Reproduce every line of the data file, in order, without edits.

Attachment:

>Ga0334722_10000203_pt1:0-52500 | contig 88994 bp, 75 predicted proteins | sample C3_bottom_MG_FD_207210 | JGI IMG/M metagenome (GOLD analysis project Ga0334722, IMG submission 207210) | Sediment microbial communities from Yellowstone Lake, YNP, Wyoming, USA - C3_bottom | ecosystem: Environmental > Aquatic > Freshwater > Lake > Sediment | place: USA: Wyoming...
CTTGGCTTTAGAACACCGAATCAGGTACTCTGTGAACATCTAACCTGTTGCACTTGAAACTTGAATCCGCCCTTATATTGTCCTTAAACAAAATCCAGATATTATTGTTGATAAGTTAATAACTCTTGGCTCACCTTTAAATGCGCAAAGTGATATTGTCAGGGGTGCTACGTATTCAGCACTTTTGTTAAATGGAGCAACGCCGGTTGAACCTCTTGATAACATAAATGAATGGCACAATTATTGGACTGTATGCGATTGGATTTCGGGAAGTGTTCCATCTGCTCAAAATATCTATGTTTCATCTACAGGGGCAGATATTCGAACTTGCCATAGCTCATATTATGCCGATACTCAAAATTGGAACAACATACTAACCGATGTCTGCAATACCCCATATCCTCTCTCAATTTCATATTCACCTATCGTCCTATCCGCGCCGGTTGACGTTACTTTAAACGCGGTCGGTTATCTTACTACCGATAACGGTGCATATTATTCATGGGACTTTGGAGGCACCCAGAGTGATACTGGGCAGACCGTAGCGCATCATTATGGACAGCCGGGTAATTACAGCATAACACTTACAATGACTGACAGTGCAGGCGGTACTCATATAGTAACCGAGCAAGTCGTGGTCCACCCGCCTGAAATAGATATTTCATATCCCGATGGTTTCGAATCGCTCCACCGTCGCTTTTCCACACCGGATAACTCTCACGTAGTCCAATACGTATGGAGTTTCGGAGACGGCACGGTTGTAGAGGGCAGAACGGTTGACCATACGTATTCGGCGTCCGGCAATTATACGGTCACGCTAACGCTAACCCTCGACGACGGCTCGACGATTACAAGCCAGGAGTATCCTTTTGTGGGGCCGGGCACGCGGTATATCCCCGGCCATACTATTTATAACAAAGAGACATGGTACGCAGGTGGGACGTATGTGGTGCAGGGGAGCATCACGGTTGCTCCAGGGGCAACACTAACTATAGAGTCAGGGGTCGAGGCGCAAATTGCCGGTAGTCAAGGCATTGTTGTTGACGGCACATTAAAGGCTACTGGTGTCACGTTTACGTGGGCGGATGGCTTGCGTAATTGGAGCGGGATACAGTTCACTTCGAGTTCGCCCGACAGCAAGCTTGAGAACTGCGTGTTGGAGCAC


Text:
>Ga0334722_10000203_pt1:0-52500 | contig 88994 bp, 75 predicted proteins | sample C3_bottom_MG_FD_207210 | JGI IMG/M metagenome (GOLD analysis project Ga0334722, IMG submission 207210) | Sediment microbial communities from Yellowstone Lake, YNP, Wyoming, USA - C3_bottom | ecosystem: Environmental > Aquatic > Freshwater > Lake > Sediment | place: USA: Wyoming...
CTTGGCTTTAGAACACCGAATCAGGTACTCTGTGAACATCTAACCTGTTGCACTTGAAACTTGAATCCGCCCTTATATTGTCCTTAAACAAAATCCAGATATTATTGTTGATAAGTTAATAACTCTTGGCTCACCTTTAAATGCGCAAAGTGATATTGTCAGGGGTGCTACGTATTCAGCACTTTTGTTAAATGGAGCAACGCCGGTTGAACCTCTTGATAACATAAATGAATGGCACAATTATTGGACTGTATGCGATTGGATTTCGGGAAGTGTTCCATCTGCTCAAAATATCTATGTTTCATCTACAGGGGCAGATATTCGAACTTGCCATAGCTCATATTATGCCGATACTCAAAATTGGAACAACATACTAACCGATGTCTGCAATACCCCATATCCTCTCTCAATTTCATATTCACCTATCGTCCTATCCGCGCCGGTTGACGTTACTTTAAACGCGGTCGGTTATCTTACTACCGATAACGGTGCATATTATTCATGGGACTTTGGAGGCACCCAGAGTGATACTGGGCAGACCGTAGCGCATCATTATGGACAGCCGGGTAATTACAGCATAACACTTACAATGACTGACAGTGCAGGCGGTACTCATATAGTAACCGAGCAAGTCGTGGTCCACCCGCCTGAAATAGATATTTCATATCCCGATGGTTTCGAATCGCTCCACCGTCGCTTTTCCACACCGGATAACTCTCACGTAGTCCAATACGTATGGAGTTTCGGAGACGGCACGGTTGTAGAGGGCAGAACGGTTGACCATACGTATTCGGCGTCCGGCAATTATACGGTCACGCTAACGCTAACCCTCGACGACGGCTCGACGATTACAAGCCAGGAGTATCCTTTTGTGGGGCCGGGCACGCGGTATATCCCCGGCCATACTATTTATAACAAAGAGACATGGTACGCAGGTGGGACGTATGTGGTGCAGGGGAGCATCACGGTTGCTCCAGGGGCAACACTAACTATAGAGTCAGGGGTCGAGGCGCAAATTGCCGGTAGTCAAGGCATTGTTGTTGACGGCACATTAAAGGCTACTGGTGTCACGTTTACGTGGGCGGATGGCTTGCGTAATTGGAGCGGGATACAGTTCACTTCGAGTTCGCCCGACAGCAAGCTTGAGAACTGCGTGTTGGAGCAC